I’ve been sold on the concept of distributed revision control systems ever since Simon Michael showed me Darcs a year ago. But I’ve been slow to adopt it for any real use. Part of the reason for this was that I wasn’t super-happy with the implementations available, although there are quite a few. Darcs certainly seemed like the best of the bunch, but it never felt quite right to me. Besides being sluggish, it relies on tons of interactive prompting - which is not the sort of UX I look for in a command-line tool.
Then I discovered Git. Younger than most of the other choices, Git seems to have that extra bit of pop that Darcs et al are missing. It doesn’t hurt that it’s author is an opinioned Scandanvian uber-hacker who we all love. (No, not that one.)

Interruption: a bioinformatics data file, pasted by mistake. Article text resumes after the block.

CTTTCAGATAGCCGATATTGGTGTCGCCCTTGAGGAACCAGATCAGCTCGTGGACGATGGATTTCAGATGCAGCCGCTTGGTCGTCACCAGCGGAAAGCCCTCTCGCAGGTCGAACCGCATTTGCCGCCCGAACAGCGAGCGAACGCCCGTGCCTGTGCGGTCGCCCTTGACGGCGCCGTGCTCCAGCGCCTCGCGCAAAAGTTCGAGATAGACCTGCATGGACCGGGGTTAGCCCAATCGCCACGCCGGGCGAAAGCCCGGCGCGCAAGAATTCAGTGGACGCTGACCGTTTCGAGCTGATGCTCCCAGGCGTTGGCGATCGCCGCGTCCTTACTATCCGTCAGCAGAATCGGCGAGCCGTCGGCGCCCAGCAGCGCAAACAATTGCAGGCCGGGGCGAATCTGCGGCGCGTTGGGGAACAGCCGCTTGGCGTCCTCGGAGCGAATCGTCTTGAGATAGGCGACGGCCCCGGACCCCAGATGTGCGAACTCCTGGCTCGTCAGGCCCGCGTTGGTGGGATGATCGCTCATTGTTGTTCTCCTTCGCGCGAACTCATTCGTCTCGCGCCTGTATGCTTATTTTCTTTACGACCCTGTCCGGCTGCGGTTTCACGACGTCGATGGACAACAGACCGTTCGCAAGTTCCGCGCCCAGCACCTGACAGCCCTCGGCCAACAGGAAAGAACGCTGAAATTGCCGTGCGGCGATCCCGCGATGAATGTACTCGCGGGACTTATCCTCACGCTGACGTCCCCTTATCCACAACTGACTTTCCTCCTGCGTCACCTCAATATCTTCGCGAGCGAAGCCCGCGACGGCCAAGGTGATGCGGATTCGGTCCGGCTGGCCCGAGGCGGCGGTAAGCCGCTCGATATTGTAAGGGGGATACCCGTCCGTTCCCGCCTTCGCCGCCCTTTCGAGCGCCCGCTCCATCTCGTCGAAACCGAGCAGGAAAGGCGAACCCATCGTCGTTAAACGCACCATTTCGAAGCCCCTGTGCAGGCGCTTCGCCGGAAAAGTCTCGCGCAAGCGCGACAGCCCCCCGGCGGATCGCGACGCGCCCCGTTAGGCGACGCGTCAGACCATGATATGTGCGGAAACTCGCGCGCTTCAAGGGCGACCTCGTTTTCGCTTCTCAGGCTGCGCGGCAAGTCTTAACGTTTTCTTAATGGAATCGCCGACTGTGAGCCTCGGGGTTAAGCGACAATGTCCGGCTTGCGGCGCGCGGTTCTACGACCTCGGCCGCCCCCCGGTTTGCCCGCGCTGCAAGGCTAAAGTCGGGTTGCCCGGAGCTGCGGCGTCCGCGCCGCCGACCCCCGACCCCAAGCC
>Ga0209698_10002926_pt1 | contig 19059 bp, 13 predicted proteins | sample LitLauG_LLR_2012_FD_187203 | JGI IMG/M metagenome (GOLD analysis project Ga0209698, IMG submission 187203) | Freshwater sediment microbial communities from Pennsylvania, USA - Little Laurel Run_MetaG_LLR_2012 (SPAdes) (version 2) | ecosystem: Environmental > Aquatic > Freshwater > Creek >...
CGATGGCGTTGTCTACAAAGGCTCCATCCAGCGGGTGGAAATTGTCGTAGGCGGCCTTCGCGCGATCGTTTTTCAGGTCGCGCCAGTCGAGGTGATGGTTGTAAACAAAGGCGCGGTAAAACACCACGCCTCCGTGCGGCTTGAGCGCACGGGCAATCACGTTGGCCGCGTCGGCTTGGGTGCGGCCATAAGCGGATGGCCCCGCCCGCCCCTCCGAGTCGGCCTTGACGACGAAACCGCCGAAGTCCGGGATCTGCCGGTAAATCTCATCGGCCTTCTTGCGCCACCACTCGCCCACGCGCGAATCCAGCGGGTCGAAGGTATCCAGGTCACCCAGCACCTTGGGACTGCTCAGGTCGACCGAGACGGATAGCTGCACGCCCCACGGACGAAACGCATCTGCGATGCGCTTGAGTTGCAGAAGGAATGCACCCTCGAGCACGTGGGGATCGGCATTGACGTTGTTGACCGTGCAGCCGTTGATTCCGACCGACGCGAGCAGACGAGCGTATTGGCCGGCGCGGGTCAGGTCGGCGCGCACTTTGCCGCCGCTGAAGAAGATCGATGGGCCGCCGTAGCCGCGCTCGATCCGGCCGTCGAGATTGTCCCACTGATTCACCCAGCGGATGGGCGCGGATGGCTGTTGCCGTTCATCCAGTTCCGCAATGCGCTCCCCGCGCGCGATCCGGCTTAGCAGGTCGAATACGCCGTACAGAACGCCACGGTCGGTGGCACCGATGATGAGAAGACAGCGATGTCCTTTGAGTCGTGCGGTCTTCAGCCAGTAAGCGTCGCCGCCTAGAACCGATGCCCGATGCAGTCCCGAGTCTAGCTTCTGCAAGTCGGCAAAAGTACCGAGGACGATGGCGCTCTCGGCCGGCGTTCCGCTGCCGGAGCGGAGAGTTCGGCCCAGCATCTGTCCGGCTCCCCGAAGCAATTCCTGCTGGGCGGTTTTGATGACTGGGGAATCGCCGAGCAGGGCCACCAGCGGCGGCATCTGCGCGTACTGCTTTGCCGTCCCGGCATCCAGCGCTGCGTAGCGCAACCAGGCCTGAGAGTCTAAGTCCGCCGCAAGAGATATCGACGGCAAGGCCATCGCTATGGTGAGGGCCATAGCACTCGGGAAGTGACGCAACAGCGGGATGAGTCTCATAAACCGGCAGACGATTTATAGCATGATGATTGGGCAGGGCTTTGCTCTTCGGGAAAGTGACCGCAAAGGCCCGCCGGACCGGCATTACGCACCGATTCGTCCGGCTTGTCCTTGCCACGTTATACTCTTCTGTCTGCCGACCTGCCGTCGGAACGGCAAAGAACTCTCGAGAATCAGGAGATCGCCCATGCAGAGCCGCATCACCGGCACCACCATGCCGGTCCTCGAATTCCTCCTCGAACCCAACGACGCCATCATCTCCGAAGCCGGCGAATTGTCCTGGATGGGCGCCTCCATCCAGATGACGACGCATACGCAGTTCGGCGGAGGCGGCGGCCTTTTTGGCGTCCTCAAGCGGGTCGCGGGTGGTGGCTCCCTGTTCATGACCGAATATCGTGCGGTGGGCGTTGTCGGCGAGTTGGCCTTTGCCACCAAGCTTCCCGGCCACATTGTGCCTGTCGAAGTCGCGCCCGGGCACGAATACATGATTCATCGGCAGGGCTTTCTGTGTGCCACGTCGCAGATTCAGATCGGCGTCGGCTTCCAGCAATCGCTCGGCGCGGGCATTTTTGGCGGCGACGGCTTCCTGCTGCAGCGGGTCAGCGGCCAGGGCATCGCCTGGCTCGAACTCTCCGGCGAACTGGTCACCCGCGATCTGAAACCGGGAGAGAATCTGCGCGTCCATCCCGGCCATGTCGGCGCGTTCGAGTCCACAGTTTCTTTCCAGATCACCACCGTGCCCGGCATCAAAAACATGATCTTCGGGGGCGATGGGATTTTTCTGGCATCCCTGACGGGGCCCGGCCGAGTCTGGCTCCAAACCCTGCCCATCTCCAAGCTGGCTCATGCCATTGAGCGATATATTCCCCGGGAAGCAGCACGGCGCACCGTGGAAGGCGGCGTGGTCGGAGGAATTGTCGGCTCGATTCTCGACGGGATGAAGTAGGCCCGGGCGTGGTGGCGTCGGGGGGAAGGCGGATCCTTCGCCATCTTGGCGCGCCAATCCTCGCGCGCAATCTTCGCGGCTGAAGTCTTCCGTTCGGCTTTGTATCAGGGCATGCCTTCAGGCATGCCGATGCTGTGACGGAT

I’m especially pleased to see that there seem to be some recent rumblings that Git may be gaining traction in the Rails community. I thought I’d be a minority voice on this, but it seems like everyone else is seeing the light too - and with remarkable synchronization. An idea whose time has come, perhaps.
Tom Moertel has an intriguing description of porting his workflows from Darc to Git. Although ostensibly about how Git is a preferred tool, along the way it shows off some of the crazy-awesome features of Darcs.
But that’s because decentralized SCMs spank the pants off of centralized ones. So why isn’t everyone using them already? Because there’s a cost: the higher level of brainpower required. To use it at all, certainly, but also to take advantage of the really powerful features of the decentralized model. But since SCM is a major part of a developer’s toolchain, the time investment in learning a harder but more powerful tool makes sense. Going from Subversion to Git is like going from pico to vi, or from tcsh to bash, or from flat files to SQL. Getting your head around it may hurt a bit, but the effort will pay off very nicely in the long run.